How do we know so much about the Earth's core if we have barely reached a depth of 12 kilometers?

How do we know so much about the Earth's core if we have barely reached a depth of 12 kilometers?

From where you are, no matter where you are when you read this text, to the center of the planet, there are 6,370 km. That is roughly the average radius of the Earth, an area of ​​enormous mysteries.

To unveil them, we have even drilled ambitious holes such as the 12,226 meter Kola Super Deep Well. That is, below the limit of this hole there are 6,358 kilometers of planet left until reaching its center. So how do we know the architecture of the Earth if we have barely scratched its surface?

In the beginning, all that man had to enter the planet were the natural caverns that he was finding and exploring while imagining myths of the underworld, from the domain of Hades and the River Styx to the monumental novel 'Journey to the Center of the Earth' by Jules Verne.

To know the depths of the earth, the first approach, perhaps the most obvious, is to drill as much as possible. Mining operations were the first to advance in what we now know to be the earth's crust, until in the 20th century projects such as the Kola project were launched, started in 1970 and abandoned due to lack of funds in 1995. It reached to cover a third of the terrestrial crust of the Baltic, bringing to light rocks up to 2,700 million years old, of the 4,500 million that the planet has.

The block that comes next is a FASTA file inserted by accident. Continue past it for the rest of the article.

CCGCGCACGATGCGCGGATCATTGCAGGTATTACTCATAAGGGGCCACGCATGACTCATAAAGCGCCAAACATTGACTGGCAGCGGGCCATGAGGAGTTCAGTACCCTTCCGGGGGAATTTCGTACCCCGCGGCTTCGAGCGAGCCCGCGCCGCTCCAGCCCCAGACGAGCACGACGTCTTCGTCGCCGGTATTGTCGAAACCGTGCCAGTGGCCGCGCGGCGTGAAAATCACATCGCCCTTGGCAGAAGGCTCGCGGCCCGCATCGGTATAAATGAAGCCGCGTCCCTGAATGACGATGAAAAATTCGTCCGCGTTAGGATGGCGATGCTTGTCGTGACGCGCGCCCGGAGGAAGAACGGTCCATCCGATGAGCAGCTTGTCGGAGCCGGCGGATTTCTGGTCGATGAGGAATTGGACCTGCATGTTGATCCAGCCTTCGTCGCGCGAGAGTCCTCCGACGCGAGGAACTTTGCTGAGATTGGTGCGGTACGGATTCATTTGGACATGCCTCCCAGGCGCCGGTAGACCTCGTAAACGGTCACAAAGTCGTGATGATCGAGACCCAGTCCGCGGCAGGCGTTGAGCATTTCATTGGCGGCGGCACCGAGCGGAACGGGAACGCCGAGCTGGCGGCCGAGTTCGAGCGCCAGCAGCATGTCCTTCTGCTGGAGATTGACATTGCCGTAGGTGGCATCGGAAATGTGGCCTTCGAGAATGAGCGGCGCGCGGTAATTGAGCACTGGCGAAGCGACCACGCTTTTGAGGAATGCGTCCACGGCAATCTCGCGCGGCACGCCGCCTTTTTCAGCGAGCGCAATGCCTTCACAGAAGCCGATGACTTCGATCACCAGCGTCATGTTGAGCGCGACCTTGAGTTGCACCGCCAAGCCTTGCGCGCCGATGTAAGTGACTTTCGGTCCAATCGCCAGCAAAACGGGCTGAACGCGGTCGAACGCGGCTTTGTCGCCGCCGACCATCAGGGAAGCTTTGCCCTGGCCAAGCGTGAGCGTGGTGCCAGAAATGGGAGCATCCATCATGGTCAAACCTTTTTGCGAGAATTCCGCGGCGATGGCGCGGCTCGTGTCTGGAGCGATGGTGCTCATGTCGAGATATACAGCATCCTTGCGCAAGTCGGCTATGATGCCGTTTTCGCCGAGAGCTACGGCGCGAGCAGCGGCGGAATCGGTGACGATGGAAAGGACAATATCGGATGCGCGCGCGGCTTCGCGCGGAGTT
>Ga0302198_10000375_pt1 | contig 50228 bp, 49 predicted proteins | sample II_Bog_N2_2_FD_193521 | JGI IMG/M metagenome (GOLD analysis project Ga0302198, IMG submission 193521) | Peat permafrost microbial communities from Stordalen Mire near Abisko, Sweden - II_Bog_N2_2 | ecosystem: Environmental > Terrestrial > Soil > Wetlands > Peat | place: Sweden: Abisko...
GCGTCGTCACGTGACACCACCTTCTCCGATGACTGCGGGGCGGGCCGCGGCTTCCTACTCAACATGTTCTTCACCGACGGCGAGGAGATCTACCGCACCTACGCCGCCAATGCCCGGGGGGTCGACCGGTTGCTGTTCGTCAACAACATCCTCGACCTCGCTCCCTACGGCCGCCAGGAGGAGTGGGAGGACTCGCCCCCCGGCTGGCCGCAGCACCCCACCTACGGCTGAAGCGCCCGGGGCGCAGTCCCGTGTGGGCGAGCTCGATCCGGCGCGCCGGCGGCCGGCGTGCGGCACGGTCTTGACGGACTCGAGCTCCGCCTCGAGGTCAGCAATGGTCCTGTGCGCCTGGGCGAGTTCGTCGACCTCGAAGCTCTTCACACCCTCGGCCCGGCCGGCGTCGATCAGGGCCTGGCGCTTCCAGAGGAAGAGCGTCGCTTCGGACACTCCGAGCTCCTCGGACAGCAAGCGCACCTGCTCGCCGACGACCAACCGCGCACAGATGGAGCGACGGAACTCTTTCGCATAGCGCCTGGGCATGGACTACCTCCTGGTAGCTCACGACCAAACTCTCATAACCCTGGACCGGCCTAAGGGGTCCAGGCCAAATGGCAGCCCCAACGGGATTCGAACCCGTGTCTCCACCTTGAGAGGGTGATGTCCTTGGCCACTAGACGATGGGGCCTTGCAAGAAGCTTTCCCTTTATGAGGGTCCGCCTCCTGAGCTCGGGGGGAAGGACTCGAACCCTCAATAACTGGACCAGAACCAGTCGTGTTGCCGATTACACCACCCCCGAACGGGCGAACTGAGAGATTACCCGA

study of volcanic rocks

The second way of knowing the interior of the planet is the study of the rocks expelled by the volcanoes and the geological faults; that is, places where blocks of rock from the most superficial part of the Earth have broken, allowing us to see the composition of the different strata that form it. The farther from the surface a layer is, the older it is, so we can read the history of the planet in them. Likewise, volcanoes expel from the depths of the mantle ancient rocks, xenoliths, and ancient crystals, xenocrystals such as diamonds, which are wrapped in magma and provide us with information about those places that we have not yet reached. Diamonds are formed in specific conditions at 150 kilometers or more, so what goes with them (or what is embedded in them) comes from those depths.

Another way to learn about our planet is to study the seismic waves that spread out from the site of an earthquake like those that move in the water when we throw a stone into a still pond. Earthquake waves are altered by the different densities of the rock through which they travel, and by studying their variations using seismographs in different locations, scientists can infer what the rocks they pass through are like.

Thus, the seismologist Inge Lehman was able to determine that the center of our planet was not liquid metal, but rather a solid core that reflected the seismic waves that collided with it. The enormous density and pressure to which the iron core -mainly- of our home is subjected prevent it from melting, as would be expected. This is how we discovered the furthest point on the Earth's surface, the core, which begins at 2,900 kilometers and divides into the solid inner core of about 2,400 kilometers in diameter and an outer core made up mainly of liquid iron, which is the outer layer. responsible for the earth's magnetic field and has a thickness of about 2,300 kilometers.